New Video: Why Does Duke Energy Hate Solar Power in North Carolina?

NC WARN has launched a statewide campaign to expose Duke Energy’s efforts to destroy North Carolina’s growing solar power industry at the rooftop and large-scale levels. To learn more about their campaign, got to Why Does Duke Energy Hate Solar?

Get everyone you know to send a short email to NC Utilities Commission Chair Ed Finley ( about the upcoming solar hearing in Raleigh. This particular hearing is about large-scale solar but has implications for rooftop systems as well. Tell Commissioner Chair Ed Finley why large-scale solar is valuable for North Carolina. Please reference docket E-100 Sub 140 in the subject line.

Help fix the NC coal ash crisis

North Carolina Chapter Sierra Club

Dear friends,

As the 2014 session of the NC General Assembly heads into its final days, one major environmental bill remains in the balance —  one that will succeed, or fall short, of addressing the coal ash crisis in our state.

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As the House takes up S. 729, “Coal Ash Management Act of 2014″, there is critically important issue remains to be addressed in the coal ash bill. We need you take action today.

The February coal ash spill into the Dan River was the third largest in our nation’s history. The spill highlighted the dangerous practice of  storing 103 million tons of toxic coal ash in unlined pits next to our state’s waterways– and to end that practice requires the legislature’s attention, action and leadership.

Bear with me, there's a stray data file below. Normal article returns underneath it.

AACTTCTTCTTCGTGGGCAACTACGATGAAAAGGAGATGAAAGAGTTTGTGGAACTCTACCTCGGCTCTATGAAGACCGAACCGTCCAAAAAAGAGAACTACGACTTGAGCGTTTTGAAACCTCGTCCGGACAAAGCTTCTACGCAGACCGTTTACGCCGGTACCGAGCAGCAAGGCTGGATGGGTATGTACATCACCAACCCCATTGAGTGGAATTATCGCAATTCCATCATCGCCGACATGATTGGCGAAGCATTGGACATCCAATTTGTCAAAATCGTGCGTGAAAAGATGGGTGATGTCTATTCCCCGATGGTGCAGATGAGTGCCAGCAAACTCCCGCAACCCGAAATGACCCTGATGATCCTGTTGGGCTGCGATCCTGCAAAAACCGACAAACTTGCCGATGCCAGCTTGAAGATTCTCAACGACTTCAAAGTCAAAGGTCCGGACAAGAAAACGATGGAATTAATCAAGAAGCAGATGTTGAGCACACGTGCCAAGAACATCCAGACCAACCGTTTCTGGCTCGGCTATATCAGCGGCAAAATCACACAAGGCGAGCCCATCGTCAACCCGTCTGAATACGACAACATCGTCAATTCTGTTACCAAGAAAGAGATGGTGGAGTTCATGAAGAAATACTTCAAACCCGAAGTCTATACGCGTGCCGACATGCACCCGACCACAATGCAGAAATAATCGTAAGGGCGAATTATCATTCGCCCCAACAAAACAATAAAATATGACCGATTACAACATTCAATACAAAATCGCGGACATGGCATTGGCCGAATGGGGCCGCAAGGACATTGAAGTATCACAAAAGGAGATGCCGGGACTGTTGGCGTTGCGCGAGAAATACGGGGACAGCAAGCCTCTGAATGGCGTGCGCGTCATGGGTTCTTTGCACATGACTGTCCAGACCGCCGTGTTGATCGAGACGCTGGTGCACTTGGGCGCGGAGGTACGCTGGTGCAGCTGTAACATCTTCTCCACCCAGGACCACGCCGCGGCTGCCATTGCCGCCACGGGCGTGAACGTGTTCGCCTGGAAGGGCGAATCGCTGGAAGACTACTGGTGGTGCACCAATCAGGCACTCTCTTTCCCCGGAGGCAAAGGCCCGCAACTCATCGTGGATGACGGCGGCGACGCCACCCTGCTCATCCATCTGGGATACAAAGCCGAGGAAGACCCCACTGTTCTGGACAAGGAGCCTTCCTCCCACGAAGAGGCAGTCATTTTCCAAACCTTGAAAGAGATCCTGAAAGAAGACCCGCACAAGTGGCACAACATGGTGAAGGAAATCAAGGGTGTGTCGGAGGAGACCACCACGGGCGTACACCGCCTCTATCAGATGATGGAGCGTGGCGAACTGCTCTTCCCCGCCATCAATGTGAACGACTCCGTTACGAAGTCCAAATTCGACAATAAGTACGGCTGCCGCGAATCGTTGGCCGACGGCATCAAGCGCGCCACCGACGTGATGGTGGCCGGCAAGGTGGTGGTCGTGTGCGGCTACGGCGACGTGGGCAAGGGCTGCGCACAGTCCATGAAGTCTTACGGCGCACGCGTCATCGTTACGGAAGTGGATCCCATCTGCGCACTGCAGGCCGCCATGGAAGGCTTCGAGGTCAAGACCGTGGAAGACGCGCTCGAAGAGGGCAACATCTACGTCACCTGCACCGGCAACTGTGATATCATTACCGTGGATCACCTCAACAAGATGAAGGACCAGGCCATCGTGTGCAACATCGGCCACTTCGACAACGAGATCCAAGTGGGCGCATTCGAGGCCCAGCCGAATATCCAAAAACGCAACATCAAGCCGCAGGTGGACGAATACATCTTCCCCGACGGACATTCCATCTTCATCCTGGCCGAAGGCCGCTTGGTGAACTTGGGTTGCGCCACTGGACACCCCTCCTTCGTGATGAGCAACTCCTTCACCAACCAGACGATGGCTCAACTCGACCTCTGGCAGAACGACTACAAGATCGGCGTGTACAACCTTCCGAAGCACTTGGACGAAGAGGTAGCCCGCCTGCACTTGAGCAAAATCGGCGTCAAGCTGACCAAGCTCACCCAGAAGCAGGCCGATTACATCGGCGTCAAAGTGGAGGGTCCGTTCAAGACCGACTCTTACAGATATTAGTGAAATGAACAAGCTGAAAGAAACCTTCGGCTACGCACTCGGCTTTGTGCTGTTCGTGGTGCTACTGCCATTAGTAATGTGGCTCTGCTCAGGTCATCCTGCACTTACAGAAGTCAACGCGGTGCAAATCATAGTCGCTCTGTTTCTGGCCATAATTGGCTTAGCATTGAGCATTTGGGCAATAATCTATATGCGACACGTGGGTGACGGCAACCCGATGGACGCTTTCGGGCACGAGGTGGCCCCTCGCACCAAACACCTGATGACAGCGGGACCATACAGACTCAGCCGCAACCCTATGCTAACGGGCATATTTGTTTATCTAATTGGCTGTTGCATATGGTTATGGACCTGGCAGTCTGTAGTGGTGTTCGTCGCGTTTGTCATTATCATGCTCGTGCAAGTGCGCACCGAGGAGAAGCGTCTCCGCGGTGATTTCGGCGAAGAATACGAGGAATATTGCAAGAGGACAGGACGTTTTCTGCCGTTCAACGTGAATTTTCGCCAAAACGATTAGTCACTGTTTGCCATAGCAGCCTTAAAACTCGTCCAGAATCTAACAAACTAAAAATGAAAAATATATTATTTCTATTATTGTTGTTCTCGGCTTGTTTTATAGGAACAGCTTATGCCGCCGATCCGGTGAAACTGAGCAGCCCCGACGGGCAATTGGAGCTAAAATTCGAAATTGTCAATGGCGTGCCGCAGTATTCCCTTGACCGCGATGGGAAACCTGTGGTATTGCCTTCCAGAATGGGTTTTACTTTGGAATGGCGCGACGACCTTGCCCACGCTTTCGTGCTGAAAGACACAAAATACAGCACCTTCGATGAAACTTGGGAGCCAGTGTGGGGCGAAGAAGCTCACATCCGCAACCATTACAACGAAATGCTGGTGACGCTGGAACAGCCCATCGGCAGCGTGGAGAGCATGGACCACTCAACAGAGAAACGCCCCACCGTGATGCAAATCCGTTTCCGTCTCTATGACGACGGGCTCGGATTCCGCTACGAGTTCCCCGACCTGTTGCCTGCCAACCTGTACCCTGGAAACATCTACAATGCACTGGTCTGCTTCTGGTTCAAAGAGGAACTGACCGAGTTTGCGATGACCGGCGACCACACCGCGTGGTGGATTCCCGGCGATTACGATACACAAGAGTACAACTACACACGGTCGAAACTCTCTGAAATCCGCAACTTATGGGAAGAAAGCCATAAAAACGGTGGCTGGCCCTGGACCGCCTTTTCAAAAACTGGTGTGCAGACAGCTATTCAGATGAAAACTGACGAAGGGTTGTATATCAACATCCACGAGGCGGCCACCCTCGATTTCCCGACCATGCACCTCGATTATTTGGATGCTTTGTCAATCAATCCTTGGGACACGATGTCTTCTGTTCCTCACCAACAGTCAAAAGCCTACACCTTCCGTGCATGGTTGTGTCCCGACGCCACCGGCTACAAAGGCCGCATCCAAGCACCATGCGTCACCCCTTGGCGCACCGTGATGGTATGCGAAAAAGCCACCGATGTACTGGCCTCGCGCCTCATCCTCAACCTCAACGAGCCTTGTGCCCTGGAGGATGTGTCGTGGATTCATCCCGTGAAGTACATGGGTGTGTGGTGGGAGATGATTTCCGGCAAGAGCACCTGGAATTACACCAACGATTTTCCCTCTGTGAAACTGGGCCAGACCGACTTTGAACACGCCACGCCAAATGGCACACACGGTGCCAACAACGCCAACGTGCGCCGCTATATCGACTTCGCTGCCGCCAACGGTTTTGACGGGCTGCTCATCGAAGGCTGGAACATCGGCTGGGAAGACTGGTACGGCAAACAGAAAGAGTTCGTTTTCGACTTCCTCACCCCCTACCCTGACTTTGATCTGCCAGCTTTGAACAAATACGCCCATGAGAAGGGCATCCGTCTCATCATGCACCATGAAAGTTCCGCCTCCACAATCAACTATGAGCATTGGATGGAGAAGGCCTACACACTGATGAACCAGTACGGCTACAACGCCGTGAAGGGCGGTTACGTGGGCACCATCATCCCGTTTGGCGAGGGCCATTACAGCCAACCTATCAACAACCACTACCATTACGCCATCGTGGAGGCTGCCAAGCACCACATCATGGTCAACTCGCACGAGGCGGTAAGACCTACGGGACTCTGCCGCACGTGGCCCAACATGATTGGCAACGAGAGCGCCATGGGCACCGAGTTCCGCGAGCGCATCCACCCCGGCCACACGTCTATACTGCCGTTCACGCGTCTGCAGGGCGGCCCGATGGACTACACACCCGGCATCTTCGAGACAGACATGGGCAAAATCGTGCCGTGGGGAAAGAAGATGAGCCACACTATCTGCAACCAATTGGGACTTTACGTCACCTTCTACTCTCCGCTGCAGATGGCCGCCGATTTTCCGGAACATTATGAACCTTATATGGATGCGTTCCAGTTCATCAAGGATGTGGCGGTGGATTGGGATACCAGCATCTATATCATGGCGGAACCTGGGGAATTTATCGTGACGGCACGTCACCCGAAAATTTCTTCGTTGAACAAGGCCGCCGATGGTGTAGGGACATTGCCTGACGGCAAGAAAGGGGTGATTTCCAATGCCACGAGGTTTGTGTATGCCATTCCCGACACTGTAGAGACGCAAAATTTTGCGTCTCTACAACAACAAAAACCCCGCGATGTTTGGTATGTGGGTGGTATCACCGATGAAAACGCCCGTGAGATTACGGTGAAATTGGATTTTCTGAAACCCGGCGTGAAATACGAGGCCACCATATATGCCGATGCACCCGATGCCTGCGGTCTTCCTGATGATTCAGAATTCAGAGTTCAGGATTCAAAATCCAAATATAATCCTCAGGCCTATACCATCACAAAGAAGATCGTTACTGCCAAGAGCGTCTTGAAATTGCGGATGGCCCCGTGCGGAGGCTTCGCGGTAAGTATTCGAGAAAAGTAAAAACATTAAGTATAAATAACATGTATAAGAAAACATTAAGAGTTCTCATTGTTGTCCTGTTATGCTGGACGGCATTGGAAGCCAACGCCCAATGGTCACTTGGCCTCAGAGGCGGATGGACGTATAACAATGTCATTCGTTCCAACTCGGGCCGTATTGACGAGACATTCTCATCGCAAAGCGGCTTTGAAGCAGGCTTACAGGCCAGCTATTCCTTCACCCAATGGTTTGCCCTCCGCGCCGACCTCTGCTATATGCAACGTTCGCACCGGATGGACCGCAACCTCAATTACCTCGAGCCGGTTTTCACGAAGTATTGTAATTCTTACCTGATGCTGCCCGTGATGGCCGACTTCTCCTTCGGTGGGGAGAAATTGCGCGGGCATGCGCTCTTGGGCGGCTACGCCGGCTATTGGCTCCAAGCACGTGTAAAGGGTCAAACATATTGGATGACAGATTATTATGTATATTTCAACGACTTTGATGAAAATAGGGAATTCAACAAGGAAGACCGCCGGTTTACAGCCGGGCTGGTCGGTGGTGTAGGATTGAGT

The Senate has acted.  S 729 “Coal Ash Management Act of 2014″, was approved unanimously last week.  It goes a long way towards addressing the pollution entering our waterways and groundwater from Duke Energy’s 33 coal ash ponds in the state.

But it has one serious shortcoming.

The Senate’s bill does not adequately ensure that all coal ash ponds, including those categorized as “low risk”, will permanently isolate coal ash from water to prevent further water pollution. Coal ash contains toxic heavy metals that are water soluble and at every coal ash site in NC these chemicals are leaking into groundwater supplies.  A proposed solution called “capping in place”, which leaves the coal ash in the ground with a landfill liner on top, can still lead to polluting ground and surface water.